OSMapping my Alma Mater

One of my New Year’s resolutions was to contribute to OpenStreetMap more often.  I started out 2012 by mapping my hometown, as the city I currently live in already has  very good coverage.  My next mapping challenge was to map my undergraduate Alma mater, Keene State College in beautiful Keene, New Hampshire.  When I started the mapping project I was surprised about the lack of mapping data contributed for the college and city!

With essentially a blank sheet I used JOSM to digitize (what geographers call tracing) the pathways, parking lots, and athletic fields using the Bing Imagery as a reference layer, while adding a few placemarkers throughout the campus, and finally altering the existing road vector attributes to correctly reflect what was on the ground.  These low-hanging fruits quickly spruced up the map:

The next step was the hardest (not that it was mentally challenging, just that it involved several steps).  I wanted to add all the buildings on campus to the map so the services that now rely on OpenStreetMap had the most accurate representation of the campus as possible.  Anyone who has ever been apart of a digitization project knows that creating a somewhat planimetric building layer can be a tedious task.  Basically, I didn’t want to digitize all the buildings, so I went searching for a layer with the buildings already digitized for me.  After searching the KSC website (and source code) I extracted the geojson layer from KSC’s campus map.  I then opened the geojson layer into Quantum GIS and exported the data to a shapefile.  From this point I converted the shapefile into the OSM format using Merkaator and completed the editing using JOSM.  (Side note:  If anyone knows if it is possible to import a shapefile into JOSM let me know!)  With the buildings now available in an OSM format I could edit the data through JOSM.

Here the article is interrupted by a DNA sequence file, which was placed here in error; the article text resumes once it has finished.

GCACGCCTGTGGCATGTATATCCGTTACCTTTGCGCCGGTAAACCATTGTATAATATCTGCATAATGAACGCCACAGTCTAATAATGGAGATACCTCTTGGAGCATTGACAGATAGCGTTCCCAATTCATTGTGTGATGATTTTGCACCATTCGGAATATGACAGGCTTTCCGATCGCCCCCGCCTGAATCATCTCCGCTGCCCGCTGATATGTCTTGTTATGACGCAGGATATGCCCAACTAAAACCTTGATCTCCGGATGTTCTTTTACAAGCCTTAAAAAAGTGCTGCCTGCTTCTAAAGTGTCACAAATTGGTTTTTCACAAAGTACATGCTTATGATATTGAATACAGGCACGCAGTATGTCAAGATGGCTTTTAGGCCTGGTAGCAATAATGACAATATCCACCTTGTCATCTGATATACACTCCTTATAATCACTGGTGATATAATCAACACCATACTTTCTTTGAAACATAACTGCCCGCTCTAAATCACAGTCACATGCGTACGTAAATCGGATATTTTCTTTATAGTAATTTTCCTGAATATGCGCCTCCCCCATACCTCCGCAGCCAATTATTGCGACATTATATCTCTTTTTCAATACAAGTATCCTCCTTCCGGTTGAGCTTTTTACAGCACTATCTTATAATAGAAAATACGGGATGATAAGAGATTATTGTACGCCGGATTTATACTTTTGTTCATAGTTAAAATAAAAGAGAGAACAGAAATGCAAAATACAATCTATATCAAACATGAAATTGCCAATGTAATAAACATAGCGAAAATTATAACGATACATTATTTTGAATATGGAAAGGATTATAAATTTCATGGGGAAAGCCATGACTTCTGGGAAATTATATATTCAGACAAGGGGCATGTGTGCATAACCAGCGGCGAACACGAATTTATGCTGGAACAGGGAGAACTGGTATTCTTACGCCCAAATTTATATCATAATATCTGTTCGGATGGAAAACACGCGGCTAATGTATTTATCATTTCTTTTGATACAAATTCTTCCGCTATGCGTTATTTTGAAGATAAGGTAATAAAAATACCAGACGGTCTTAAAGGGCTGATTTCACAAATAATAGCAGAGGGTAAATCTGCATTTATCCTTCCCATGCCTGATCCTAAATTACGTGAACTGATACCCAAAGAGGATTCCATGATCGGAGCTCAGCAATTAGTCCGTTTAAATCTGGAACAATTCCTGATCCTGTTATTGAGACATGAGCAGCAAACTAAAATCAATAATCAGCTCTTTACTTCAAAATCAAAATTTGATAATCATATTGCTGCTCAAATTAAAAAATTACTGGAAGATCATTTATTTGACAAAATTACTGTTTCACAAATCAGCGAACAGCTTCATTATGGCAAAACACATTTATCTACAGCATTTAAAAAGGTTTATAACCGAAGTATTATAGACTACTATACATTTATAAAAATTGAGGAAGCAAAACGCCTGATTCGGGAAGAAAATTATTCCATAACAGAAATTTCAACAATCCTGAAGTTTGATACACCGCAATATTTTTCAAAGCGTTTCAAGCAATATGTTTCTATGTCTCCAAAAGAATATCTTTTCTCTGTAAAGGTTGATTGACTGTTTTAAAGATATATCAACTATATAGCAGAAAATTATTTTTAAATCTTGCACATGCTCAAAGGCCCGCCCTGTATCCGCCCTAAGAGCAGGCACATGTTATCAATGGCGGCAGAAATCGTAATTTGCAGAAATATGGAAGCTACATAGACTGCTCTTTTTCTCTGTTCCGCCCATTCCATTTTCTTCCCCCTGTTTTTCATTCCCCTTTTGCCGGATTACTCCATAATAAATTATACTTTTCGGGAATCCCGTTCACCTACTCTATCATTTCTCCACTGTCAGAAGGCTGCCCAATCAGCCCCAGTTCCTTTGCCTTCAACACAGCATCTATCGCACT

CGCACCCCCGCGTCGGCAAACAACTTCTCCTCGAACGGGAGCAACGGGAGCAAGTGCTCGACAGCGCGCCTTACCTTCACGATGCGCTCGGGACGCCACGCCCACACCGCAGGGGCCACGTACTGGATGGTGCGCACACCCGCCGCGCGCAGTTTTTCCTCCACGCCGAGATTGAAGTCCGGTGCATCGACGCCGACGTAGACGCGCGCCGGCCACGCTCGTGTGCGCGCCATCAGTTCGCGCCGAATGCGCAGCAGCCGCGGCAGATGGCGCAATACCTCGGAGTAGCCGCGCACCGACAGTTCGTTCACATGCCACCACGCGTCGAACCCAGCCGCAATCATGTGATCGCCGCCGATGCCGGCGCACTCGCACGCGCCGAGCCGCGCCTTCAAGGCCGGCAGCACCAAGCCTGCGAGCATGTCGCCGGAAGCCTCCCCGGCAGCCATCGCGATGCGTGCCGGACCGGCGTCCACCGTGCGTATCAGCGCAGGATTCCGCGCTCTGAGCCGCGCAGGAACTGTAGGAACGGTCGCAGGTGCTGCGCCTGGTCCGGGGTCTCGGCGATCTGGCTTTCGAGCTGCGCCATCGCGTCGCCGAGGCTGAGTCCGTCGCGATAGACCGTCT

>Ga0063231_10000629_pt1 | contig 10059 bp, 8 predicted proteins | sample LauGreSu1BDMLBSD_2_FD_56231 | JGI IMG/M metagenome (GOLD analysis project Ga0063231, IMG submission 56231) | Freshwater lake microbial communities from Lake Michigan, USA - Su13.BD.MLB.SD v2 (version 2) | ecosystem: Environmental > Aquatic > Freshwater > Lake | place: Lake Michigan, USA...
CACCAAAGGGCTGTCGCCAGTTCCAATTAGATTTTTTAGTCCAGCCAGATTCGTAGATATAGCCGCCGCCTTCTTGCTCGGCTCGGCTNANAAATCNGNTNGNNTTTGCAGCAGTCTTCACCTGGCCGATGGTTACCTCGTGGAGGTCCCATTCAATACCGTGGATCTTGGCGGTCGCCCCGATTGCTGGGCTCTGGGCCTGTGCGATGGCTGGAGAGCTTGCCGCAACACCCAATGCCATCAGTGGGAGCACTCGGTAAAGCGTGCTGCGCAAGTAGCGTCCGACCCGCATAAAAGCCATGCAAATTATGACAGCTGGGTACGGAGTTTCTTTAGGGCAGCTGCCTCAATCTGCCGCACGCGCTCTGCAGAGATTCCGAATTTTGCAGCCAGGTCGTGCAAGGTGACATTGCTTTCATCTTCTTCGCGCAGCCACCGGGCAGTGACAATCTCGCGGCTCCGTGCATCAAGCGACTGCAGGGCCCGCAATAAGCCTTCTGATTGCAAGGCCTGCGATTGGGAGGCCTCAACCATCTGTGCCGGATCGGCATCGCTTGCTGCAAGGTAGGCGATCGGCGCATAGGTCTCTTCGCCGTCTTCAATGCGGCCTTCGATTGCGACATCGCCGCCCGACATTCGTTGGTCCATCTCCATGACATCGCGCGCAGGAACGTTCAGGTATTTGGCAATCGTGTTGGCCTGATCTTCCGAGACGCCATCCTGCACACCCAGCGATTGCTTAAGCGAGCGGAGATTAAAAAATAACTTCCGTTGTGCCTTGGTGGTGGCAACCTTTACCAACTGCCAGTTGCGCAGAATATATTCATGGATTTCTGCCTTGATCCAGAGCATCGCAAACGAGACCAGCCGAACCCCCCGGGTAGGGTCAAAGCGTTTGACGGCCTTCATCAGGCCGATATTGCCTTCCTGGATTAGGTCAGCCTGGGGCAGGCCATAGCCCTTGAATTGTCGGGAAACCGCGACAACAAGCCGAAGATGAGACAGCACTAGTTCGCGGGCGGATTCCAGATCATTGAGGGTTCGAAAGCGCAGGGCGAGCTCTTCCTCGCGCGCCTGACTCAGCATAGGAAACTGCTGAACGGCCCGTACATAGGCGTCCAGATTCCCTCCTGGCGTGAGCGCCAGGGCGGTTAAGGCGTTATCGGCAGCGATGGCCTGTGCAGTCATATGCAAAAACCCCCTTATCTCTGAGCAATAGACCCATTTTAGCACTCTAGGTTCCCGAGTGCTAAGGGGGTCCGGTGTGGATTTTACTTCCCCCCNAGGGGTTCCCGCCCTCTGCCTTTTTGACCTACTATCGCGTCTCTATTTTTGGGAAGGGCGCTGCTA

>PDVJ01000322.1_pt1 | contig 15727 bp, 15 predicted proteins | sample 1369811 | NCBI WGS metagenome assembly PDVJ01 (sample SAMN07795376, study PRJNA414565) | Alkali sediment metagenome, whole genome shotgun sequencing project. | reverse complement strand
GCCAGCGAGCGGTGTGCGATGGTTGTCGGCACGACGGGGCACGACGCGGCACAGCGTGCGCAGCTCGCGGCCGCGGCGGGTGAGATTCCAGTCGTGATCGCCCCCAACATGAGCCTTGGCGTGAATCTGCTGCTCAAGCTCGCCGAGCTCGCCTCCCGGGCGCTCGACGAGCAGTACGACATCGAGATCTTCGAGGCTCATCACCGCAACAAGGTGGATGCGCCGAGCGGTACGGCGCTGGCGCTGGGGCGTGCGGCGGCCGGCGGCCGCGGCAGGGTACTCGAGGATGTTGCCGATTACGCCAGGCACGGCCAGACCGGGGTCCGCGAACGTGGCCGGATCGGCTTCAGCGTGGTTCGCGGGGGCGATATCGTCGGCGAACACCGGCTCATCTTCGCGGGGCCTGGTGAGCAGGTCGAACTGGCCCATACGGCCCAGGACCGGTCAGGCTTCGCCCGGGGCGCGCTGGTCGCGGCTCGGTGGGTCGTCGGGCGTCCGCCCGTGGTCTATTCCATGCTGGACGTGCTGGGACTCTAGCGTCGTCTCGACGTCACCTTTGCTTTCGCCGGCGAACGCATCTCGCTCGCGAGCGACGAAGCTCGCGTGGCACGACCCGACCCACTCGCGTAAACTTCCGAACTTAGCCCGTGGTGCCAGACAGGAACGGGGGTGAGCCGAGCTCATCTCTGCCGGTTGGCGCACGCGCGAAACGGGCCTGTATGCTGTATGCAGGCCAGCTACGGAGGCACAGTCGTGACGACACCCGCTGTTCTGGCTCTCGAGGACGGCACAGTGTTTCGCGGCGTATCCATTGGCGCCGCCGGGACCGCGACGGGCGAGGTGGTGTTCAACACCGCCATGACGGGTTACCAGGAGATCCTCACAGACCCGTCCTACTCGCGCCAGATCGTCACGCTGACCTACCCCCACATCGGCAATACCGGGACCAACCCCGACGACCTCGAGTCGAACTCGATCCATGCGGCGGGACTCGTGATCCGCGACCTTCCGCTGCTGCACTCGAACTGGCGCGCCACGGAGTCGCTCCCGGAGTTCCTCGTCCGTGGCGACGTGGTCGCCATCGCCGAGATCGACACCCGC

After a couple hours of tweaking the original building footprints (including moving the footprints to the rooftop outline, not the oblique outline) and editing some other features I wrapped-up my mapping session with the latest version of KSC’s OSM contribution:

I think most will agree that a couple hours contributing and editing data can drastically improve any part of OpenStreetMap, but there is a larger message here for higher-ed GIS and geo-educators.  Having students in GIS and geo-classes contribute to a campus’ OpenStreetMap can be a great educational tool.  I graduated from KSC eight years ago.  How come a geo-savy student or geo-class didn’t do this over the course of the past few years?!?!

There are plenty of schools that have excellent data in OpenStreetMap (Example 1,Example 2, Example 3, Example 4, Example 5), but there are just as many schools (that have geography departments or GIS programs!) whose OpenStreetMap campus map could be improved very easily (Example 1, Example 2, Example 3, Example 4, Example 5)!

If you are a higher-ed geo-educator check out your campus’ OpenStreetMap and get your students to contribute.  They’ll learn about GIS, VGI, and open source while your campus map, and potentially community map, improves!  Everyone wins!

Next, maybe I’ll map my graduate school Alma mater so I can take it off the bad examples list!


The Year of OpenStreetMap Continues

On February 28th, 2012 I (yesterday), I posted a blog titled “2012 -The Year of OpenStreetMap”.